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The Daily Wildcat

The Daily Wildcat

 

War veteran pursues dream to be residential architect

Kevin+Brost+%2F+Arizona+Daily+Wildcat%0A%0ABrian+Kolfage+is+a+war+veteran+who+has+returned+to+the+UA+to+study+architecture.+%0A%0A
Kevin Brost
Kevin Brost / Arizona Daily Wildcat Brian Kolfage is a war veteran who has returned to the UA to study architecture.

Losing his right arm and both legs in battle did not deter Brian Kolfage, 30, from coming to the UA to study architecture.

After being wounded while serving in Iraq, Kolfage sees architecture as a way to make living more convenient for others. Now in his third year as an architecture student, Kolfage said he has refused to let his disability hold him back.

On Sept. 11, 2004, while stationed for a second term in Iraq, a 107-millimeter mortar shell landed near Kolfage, “nearly liquefying his two legs and slicing his right arm, near the wrist, and left thumb.”

“I was laying on the ground, unconscious, for the first 30 seconds. Then I was trying to figure out what had happened. I tried standing up, but nothing was working at all,” he said. “I thought I was dreaming.”

Kolfage was in surgery for more than eight hours, going through nearly 21 pints of blood. After being stabilized, he was put on a C-17 aircraft retrofitted as an air hospital and flown to Germany.

From September 2004 to February 2005, Kolfage underwent 16 surgeries, washing out the remnants of sand and metal from his body. One of the surgeries replaced his left thumb, requiring doctors to remove a bone from his right hip.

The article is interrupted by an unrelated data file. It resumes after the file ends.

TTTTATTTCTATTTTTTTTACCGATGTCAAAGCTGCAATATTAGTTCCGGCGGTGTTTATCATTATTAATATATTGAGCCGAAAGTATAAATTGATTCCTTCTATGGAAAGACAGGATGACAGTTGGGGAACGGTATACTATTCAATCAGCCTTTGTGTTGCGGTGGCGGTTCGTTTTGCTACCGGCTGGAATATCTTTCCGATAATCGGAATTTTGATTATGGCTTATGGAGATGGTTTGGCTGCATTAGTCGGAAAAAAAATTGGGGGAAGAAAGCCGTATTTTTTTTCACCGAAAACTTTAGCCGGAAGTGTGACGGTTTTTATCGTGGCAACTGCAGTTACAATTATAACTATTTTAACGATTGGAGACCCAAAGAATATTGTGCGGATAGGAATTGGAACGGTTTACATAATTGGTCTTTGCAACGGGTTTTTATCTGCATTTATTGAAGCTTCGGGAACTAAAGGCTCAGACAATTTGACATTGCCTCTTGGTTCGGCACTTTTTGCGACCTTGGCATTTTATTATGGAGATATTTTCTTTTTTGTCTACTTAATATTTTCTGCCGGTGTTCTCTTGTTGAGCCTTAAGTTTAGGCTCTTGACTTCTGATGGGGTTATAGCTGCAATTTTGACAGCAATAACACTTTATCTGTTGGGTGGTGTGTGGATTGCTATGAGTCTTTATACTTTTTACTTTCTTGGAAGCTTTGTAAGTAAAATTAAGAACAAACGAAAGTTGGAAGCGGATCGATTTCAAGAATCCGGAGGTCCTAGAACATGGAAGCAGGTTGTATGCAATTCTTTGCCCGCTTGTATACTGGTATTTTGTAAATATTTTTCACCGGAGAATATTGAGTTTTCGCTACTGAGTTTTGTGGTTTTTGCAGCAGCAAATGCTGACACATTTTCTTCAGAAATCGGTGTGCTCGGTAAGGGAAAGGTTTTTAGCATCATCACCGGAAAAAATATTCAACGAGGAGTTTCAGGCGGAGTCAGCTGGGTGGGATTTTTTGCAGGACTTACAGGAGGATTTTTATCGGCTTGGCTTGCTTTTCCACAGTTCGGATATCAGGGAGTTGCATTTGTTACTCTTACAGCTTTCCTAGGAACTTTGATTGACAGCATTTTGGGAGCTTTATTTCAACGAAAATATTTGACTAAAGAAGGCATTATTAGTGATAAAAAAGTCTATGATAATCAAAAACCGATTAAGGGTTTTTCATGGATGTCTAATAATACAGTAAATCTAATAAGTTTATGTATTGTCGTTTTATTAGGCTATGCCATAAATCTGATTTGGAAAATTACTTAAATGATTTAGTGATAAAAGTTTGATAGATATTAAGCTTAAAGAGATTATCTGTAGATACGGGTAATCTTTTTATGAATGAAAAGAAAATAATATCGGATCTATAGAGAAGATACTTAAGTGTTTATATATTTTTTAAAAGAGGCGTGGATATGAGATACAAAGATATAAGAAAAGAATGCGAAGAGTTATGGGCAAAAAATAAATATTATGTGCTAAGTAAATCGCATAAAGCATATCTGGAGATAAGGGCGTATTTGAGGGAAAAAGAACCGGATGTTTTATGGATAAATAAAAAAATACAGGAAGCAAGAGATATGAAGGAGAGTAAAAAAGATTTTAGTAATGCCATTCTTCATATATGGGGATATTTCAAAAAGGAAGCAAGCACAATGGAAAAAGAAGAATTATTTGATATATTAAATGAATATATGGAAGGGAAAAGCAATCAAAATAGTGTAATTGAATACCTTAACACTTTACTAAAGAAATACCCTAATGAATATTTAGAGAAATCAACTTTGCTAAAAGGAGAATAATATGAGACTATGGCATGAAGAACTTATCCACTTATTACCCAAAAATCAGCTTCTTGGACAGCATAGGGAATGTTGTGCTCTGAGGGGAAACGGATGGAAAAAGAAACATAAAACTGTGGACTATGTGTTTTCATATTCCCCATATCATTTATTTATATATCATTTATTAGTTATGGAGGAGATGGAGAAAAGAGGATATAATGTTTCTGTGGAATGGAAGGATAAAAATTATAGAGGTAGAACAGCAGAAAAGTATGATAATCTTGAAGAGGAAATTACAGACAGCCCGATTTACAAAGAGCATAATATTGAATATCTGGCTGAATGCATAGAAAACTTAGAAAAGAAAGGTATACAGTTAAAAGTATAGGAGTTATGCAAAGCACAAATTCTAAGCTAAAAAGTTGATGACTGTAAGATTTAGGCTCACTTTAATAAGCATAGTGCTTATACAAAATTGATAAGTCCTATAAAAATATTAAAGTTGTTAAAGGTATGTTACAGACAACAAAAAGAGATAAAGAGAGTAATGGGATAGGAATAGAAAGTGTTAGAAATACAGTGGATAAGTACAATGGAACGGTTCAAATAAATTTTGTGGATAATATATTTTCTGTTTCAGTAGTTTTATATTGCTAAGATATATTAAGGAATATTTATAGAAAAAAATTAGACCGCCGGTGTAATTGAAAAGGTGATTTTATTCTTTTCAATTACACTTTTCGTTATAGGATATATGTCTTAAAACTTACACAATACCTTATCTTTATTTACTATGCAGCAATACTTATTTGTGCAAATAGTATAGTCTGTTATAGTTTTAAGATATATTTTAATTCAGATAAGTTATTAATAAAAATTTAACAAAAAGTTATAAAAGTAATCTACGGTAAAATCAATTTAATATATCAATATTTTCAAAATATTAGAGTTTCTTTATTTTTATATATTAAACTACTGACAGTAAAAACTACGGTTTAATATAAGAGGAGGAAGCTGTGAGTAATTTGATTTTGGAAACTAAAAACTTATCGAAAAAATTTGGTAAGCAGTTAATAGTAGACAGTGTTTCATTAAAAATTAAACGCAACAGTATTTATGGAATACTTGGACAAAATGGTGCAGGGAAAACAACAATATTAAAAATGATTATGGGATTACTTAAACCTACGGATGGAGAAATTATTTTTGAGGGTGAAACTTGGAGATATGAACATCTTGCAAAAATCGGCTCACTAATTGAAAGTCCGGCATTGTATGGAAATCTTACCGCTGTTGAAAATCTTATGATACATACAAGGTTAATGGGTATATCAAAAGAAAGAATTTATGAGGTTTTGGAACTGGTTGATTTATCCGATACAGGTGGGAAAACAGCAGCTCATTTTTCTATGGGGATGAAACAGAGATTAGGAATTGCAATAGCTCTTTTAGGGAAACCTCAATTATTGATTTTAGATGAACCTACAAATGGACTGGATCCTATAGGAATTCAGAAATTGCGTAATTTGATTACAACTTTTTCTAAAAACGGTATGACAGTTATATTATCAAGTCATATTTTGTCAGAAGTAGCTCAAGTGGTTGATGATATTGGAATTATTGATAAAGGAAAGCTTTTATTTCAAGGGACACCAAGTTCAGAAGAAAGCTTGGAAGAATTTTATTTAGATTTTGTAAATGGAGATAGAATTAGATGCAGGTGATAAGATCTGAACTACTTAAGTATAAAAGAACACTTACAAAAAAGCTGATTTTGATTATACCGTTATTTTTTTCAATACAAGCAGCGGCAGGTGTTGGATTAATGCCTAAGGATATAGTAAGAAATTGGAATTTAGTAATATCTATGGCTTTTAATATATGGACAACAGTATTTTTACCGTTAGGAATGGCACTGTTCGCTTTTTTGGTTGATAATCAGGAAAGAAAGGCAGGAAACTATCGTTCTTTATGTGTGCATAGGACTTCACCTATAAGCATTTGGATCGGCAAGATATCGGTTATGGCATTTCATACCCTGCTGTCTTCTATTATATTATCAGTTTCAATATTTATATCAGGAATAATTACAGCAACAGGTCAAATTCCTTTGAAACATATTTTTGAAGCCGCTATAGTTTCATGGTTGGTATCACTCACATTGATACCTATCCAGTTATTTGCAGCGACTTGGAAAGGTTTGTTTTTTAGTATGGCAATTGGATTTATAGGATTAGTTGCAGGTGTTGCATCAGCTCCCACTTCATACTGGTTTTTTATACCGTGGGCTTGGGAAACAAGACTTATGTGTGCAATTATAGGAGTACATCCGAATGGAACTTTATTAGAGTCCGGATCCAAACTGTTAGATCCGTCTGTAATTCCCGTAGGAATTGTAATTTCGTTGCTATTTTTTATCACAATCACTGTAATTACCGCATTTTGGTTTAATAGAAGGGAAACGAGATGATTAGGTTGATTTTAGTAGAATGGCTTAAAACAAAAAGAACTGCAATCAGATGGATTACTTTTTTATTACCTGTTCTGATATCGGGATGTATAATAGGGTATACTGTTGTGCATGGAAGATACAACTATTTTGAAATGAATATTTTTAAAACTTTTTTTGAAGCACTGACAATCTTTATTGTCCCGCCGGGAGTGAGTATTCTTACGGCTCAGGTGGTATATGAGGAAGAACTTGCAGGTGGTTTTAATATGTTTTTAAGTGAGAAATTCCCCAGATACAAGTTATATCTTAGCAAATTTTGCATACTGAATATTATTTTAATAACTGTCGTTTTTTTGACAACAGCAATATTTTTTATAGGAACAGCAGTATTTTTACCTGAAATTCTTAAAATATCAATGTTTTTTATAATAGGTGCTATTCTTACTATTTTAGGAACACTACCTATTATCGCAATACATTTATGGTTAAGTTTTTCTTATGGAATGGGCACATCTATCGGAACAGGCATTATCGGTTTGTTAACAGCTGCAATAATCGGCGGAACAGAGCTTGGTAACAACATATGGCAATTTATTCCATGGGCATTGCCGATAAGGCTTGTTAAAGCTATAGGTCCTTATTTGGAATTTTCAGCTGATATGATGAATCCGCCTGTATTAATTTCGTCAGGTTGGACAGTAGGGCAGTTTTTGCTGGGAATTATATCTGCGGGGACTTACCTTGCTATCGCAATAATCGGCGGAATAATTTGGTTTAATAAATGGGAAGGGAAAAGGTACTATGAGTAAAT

While recovering, Kolfage saw other military personnel who had suffered traumatic brain injuries in combat and no longer remembered their spouses or families.

“When I saw that, it clicked in my head,” he said. “Your limbs are not a necessity, but your brain is. I was motivated to move on.”

When Kolfage returned to the U.S., he decided to move to Tucson. He didn’t want just a boring desk job, he said, so he decided to pursue his dream of having a career in architecture.

“Being in the military I was kind of rebellious and anti-school, and I think going to school you learn so much stuff, and the way everything works in the world. You get a broader understanding of the world,” he said.

During his first year, it would take Kolfage twice as long to do his assignments as he needed to learn how to use his left hand. Although it was time consuming, after Kolfage got through that first year, he said it was “pretty much a cake walk through everything else.”

Kolfage is now one of the top students in his class.

“What I have really learned since starting this program is that if you try hard, you can really do what you want to do. Seems kind of cliché, but it’s a fact,” he said.

Michael Kothke, a lecturer in the College of Architecture, spoke highly of Kolfage’s perseverance.

“Our profession requires you to be open to exposing yourself to risk and challenge and failure,” Kothke said. “Brian is always willing to lay his cards on the table. He’s a leader in that regard. He puts himself out there.”

Siri Trumble, an adjunct lecturer who was Kolfage’s first architecture teacher at the UA, said that Kolfage “quickly emerged as one of the top draftsmen. He’s impeccable.”

Kolfage said that after he graduates, he wants to focus on residential architecture.

“Doing stuff that makes other people’s lives easier is definitely something I want to do,” he said. “I just find that for myself there is a lot of stuff I have to overcome with architecture, like going in and out of buildings, and there are so many man-made things that make it harder for people like myself.”

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